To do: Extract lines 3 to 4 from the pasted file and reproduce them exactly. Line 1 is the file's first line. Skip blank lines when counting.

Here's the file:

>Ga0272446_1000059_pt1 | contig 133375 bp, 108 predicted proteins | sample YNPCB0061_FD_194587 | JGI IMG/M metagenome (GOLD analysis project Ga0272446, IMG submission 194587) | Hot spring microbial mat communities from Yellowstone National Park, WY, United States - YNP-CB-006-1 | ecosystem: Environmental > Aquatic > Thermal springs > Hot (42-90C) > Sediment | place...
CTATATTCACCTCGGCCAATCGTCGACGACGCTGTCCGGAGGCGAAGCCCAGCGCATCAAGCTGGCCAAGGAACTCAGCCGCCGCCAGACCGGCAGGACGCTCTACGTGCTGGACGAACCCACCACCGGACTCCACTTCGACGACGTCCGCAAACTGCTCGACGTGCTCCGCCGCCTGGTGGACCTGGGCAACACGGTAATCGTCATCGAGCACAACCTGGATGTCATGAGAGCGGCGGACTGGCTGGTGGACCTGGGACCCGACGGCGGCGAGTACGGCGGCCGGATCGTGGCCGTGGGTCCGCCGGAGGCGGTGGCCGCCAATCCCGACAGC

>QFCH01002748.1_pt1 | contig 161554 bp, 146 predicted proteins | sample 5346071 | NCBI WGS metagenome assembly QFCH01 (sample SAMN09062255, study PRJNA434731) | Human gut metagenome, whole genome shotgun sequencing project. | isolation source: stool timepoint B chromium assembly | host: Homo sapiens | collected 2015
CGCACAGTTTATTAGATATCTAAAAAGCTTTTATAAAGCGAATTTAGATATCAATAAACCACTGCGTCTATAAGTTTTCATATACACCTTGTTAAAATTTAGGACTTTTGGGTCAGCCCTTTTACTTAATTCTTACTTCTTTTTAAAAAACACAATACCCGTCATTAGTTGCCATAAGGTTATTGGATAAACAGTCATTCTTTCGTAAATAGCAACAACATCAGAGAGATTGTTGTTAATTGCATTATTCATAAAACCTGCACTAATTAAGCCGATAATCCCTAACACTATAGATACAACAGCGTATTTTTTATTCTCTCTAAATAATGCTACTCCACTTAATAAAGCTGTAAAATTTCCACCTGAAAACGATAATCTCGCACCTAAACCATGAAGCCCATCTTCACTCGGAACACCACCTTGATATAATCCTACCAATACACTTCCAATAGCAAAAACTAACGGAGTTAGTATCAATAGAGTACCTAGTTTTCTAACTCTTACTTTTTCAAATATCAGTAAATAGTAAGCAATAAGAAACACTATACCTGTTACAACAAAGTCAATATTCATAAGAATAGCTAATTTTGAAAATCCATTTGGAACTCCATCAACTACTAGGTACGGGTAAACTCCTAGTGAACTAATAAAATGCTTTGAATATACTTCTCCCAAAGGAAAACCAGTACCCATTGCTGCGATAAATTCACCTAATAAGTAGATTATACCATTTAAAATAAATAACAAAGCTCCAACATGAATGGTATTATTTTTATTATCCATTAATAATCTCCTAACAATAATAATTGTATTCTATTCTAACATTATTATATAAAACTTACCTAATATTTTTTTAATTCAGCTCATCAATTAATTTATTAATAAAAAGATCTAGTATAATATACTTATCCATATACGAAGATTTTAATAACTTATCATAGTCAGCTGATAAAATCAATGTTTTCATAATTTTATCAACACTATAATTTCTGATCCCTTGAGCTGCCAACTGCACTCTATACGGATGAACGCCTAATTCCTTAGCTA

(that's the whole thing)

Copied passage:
>QFCH01002748.1_pt1 | contig 161554 bp, 146 predicted proteins | sample 5346071 | NCBI WGS metagenome assembly QFCH01 (sample SAMN09062255, study PRJNA434731) | Human gut metagenome, whole genome shotgun sequencing project. | isolation source: stool timepoint B chromium assembly | host: Homo sapiens | collected 2015
CGCACAGTTTATTAGATATCTAAAAAGCTTTTATAAAGCGAATTTAGATATCAATAAACCACTGCGTCTATAAGTTTTCATATACACCTTGTTAAAATTTAGGACTTTTGGGTCAGCCCTTTTACTTAATTCTTACTTCTTTTTAAAAAACACAATACCCGTCATTAGTTGCCATAAGGTTATTGGATAAACAGTCATTCTTTCGTAAATAGCAACAACATCAGAGAGATTGTTGTTAATTGCATTATTCATAAAACCTGCACTAATTAAGCCGATAATCCCTAACACTATAGATACAACAGCGTATTTTTTATTCTCTCTAAATAATGCTACTCCACTTAATAAAGCTGTAAAATTTCCACCTGAAAACGATAATCTCGCACCTAAACCATGAAGCCCATCTTCACTCGGAACACCACCTTGATATAATCCTACCAATACACTTCCAATAGCAAAAACTAACGGAGTTAGTATCAATAGAGTACCTAGTTTTCTAACTCTTACTTTTTCAAATATCAGTAAATAGTAAGCAATAAGAAACACTATACCTGTTACAACAAAGTCAATATTCATAAGAATAGCTAATTTTGAAAATCCATTTGGAACTCCATCAACTACTAGGTACGGGTAAACTCCTAGTGAACTAATAAAATGCTTTGAATATACTTCTCCCAAAGGAAAACCAGTACCCATTGCTGCGATAAATTCACCTAATAAGTAGATTATACCATTTAAAATAAATAACAAAGCTCCAACATGAATGGTATTATTTTTATTATCCATTAATAATCTCCTAACAATAATAATTGTATTCTATTCTAACATTATTATATAAAACTTACCTAATATTTTTTTAATTCAGCTCATCAATTAATTTATTAATAAAAAGATCTAGTATAATATACTTATCCATATACGAAGATTTTAATAACTTATCATAGTCAGCTGATAAAATCAATGTTTTCATAATTTTATCAACACTATAATTTCTGATCCCTTGAGCTGCCAACTGCACTCTATACGGATGAACGCCTAATTCCTTAGCTA